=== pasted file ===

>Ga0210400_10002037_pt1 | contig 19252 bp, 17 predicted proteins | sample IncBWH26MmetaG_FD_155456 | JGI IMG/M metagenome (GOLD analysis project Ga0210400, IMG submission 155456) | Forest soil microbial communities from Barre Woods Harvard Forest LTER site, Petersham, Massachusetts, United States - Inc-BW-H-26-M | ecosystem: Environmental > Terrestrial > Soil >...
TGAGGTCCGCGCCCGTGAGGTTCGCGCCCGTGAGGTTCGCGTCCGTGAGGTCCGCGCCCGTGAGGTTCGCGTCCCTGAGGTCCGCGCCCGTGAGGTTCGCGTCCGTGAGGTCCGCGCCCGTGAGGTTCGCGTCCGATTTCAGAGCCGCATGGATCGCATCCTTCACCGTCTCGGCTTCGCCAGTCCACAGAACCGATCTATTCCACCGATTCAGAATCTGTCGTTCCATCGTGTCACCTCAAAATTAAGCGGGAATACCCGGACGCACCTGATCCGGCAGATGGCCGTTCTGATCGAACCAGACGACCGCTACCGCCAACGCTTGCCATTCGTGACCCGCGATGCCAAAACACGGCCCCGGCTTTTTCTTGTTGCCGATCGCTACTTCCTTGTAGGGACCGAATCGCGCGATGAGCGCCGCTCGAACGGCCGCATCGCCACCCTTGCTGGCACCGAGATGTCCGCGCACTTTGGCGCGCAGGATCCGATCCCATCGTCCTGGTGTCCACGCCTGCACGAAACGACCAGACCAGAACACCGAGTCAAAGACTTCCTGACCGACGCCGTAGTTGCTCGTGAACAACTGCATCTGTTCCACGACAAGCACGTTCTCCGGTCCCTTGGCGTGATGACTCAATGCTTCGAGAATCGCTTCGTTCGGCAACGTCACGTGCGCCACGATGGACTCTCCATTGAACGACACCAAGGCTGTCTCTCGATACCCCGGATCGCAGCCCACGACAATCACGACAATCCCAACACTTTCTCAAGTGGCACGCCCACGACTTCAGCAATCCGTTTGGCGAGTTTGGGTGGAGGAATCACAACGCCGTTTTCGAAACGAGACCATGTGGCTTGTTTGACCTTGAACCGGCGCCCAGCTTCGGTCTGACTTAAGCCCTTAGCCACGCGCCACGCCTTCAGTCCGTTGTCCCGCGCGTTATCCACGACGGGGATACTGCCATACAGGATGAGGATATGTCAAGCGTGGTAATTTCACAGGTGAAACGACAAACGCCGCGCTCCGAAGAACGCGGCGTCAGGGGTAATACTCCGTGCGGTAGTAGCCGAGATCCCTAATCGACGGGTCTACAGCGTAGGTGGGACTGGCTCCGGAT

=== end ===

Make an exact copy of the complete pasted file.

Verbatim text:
>Ga0210400_10002037_pt1 | contig 19252 bp, 17 predicted proteins | sample IncBWH26MmetaG_FD_155456 | JGI IMG/M metagenome (GOLD analysis project Ga0210400, IMG submission 155456) | Forest soil microbial communities from Barre Woods Harvard Forest LTER site, Petersham, Massachusetts, United States - Inc-BW-H-26-M | ecosystem: Environmental > Terrestrial > Soil >...
TGAGGTCCGCGCCCGTGAGGTTCGCGCCCGTGAGGTTCGCGTCCGTGAGGTCCGCGCCCGTGAGGTTCGCGTCCCTGAGGTCCGCGCCCGTGAGGTTCGCGTCCGTGAGGTCCGCGCCCGTGAGGTTCGCGTCCGATTTCAGAGCCGCATGGATCGCATCCTTCACCGTCTCGGCTTCGCCAGTCCACAGAACCGATCTATTCCACCGATTCAGAATCTGTCGTTCCATCGTGTCACCTCAAAATTAAGCGGGAATACCCGGACGCACCTGATCCGGCAGATGGCCGTTCTGATCGAACCAGACGACCGCTACCGCCAACGCTTGCCATTCGTGACCCGCGATGCCAAAACACGGCCCCGGCTTTTTCTTGTTGCCGATCGCTACTTCCTTGTAGGGACCGAATCGCGCGATGAGCGCCGCTCGAACGGCCGCATCGCCACCCTTGCTGGCACCGAGATGTCCGCGCACTTTGGCGCGCAGGATCCGATCCCATCGTCCTGGTGTCCACGCCTGCACGAAACGACCAGACCAGAACACCGAGTCAAAGACTTCCTGACCGACGCCGTAGTTGCTCGTGAACAACTGCATCTGTTCCACGACAAGCACGTTCTCCGGTCCCTTGGCGTGATGACTCAATGCTTCGAGAATCGCTTCGTTCGGCAACGTCACGTGCGCCACGATGGACTCTCCATTGAACGACACCAAGGCTGTCTCTCGATACCCCGGATCGCAGCCCACGACAATCACGACAATCCCAACACTTTCTCAAGTGGCACGCCCACGACTTCAGCAATCCGTTTGGCGAGTTTGGGTGGAGGAATCACAACGCCGTTTTCGAAACGAGACCATGTGGCTTGTTTGACCTTGAACCGGCGCCCAGCTTCGGTCTGACTTAAGCCCTTAGCCACGCGCCACGCCTTCAGTCCGTTGTCCCGCGCGTTATCCACGACGGGGATACTGCCATACAGGATGAGGATATGTCAAGCGTGGTAATTTCACAGGTGAAACGACAAACGCCGCGCTCCGAAGAACGCGGCGTCAGGGGTAATACTCCGTGCGGTAGTAGCCGAGATCCCTAATCGACGGGTCTACAGCGTAGGTGGGACTGGCTCCGGAT